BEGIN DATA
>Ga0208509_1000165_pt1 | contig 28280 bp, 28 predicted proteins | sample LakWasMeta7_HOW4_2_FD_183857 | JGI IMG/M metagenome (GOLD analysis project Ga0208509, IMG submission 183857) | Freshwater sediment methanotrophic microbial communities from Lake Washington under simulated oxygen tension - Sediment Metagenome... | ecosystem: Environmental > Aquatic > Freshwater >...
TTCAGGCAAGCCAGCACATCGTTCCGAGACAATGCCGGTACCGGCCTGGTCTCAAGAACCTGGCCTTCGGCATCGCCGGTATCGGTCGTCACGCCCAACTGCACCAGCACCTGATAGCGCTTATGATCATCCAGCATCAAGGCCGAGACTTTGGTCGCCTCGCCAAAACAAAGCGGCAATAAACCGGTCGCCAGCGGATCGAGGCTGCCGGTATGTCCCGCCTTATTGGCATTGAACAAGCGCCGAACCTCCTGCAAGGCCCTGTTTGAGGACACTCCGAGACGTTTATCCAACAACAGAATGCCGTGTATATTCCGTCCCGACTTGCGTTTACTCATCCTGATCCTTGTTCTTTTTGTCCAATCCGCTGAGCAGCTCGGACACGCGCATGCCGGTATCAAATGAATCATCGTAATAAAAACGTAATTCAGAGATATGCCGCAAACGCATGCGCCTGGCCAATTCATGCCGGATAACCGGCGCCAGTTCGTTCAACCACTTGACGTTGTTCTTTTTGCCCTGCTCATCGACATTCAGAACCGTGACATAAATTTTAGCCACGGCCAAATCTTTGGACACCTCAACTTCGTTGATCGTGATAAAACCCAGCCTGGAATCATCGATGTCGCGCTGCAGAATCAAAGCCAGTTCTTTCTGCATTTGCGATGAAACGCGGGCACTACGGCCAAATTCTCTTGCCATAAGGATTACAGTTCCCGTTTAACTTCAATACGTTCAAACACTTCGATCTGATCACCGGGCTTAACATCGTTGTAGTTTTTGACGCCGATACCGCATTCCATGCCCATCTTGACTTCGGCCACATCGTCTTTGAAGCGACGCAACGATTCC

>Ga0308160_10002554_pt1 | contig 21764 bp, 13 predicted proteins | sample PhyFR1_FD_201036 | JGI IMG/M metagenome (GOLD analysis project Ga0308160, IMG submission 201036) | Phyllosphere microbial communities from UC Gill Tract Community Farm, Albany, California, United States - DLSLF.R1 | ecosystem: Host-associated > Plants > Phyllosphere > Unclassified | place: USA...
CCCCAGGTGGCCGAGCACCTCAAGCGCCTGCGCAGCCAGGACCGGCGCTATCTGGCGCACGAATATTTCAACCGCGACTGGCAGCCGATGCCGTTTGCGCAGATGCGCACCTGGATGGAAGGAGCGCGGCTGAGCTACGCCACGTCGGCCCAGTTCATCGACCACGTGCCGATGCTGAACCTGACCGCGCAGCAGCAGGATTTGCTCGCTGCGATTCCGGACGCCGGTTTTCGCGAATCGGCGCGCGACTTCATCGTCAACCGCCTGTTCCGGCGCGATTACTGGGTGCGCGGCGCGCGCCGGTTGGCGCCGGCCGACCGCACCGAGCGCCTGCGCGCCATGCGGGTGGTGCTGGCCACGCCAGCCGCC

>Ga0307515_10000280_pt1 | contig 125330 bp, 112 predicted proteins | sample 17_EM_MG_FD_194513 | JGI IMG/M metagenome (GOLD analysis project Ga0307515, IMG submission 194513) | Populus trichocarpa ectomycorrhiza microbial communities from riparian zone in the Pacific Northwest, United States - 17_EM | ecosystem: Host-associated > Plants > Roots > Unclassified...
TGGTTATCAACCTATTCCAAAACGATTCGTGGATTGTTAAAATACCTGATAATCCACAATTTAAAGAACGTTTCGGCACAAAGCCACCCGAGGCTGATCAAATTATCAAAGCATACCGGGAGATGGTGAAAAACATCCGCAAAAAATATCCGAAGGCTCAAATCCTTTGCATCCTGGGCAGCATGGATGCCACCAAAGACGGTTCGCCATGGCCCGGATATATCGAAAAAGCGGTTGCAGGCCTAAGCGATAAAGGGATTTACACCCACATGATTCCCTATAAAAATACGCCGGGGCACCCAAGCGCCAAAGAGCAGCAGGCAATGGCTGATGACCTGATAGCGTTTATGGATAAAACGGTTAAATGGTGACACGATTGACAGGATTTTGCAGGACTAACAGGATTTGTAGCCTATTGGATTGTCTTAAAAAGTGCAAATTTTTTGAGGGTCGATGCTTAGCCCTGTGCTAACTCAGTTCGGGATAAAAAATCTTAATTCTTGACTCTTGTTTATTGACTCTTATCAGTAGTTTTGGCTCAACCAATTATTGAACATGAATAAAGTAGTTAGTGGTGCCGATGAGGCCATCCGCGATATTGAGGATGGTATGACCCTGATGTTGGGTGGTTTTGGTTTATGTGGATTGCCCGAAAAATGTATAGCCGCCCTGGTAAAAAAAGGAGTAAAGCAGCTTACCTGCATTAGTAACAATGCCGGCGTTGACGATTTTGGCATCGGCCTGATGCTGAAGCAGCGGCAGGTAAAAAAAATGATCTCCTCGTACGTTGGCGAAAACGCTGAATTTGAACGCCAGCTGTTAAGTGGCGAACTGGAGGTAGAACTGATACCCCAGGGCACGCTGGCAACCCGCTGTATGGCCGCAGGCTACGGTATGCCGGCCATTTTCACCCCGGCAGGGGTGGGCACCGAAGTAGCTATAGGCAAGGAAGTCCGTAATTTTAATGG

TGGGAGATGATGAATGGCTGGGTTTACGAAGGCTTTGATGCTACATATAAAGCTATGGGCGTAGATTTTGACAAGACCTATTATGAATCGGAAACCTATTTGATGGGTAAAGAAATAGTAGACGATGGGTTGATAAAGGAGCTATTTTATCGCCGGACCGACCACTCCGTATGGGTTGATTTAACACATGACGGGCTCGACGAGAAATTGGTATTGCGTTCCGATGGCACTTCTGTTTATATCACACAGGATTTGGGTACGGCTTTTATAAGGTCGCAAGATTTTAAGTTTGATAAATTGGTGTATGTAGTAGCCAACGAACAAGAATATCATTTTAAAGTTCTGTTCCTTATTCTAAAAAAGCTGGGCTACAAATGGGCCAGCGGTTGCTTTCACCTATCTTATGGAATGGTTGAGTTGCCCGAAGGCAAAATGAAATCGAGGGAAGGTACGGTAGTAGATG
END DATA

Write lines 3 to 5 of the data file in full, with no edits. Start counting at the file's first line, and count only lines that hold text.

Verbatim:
>Ga0308160_10002554_pt1 | contig 21764 bp, 13 predicted proteins | sample PhyFR1_FD_201036 | JGI IMG/M metagenome (GOLD analysis project Ga0308160, IMG submission 201036) | Phyllosphere microbial communities from UC Gill Tract Community Farm, Albany, California, United States - DLSLF.R1 | ecosystem: Host-associated > Plants > Phyllosphere > Unclassified | place: USA...
CCCCAGGTGGCCGAGCACCTCAAGCGCCTGCGCAGCCAGGACCGGCGCTATCTGGCGCACGAATATTTCAACCGCGACTGGCAGCCGATGCCGTTTGCGCAGATGCGCACCTGGATGGAAGGAGCGCGGCTGAGCTACGCCACGTCGGCCCAGTTCATCGACCACGTGCCGATGCTGAACCTGACCGCGCAGCAGCAGGATTTGCTCGCTGCGATTCCGGACGCCGGTTTTCGCGAATCGGCGCGCGACTTCATCGTCAACCGCCTGTTCCGGCGCGATTACTGGGTGCGCGGCGCGCGCCGGTTGGCGCCGGCCGACCGCACCGAGCGCCTGCGCGCCATGCGGGTGGTGCTGGCCACGCCAGCCGCC

>Ga0307515_10000280_pt1 | contig 125330 bp, 112 predicted proteins | sample 17_EM_MG_FD_194513 | JGI IMG/M metagenome (GOLD analysis project Ga0307515, IMG submission 194513) | Populus trichocarpa ectomycorrhiza microbial communities from riparian zone in the Pacific Northwest, United States - 17_EM | ecosystem: Host-associated > Plants > Roots > Unclassified...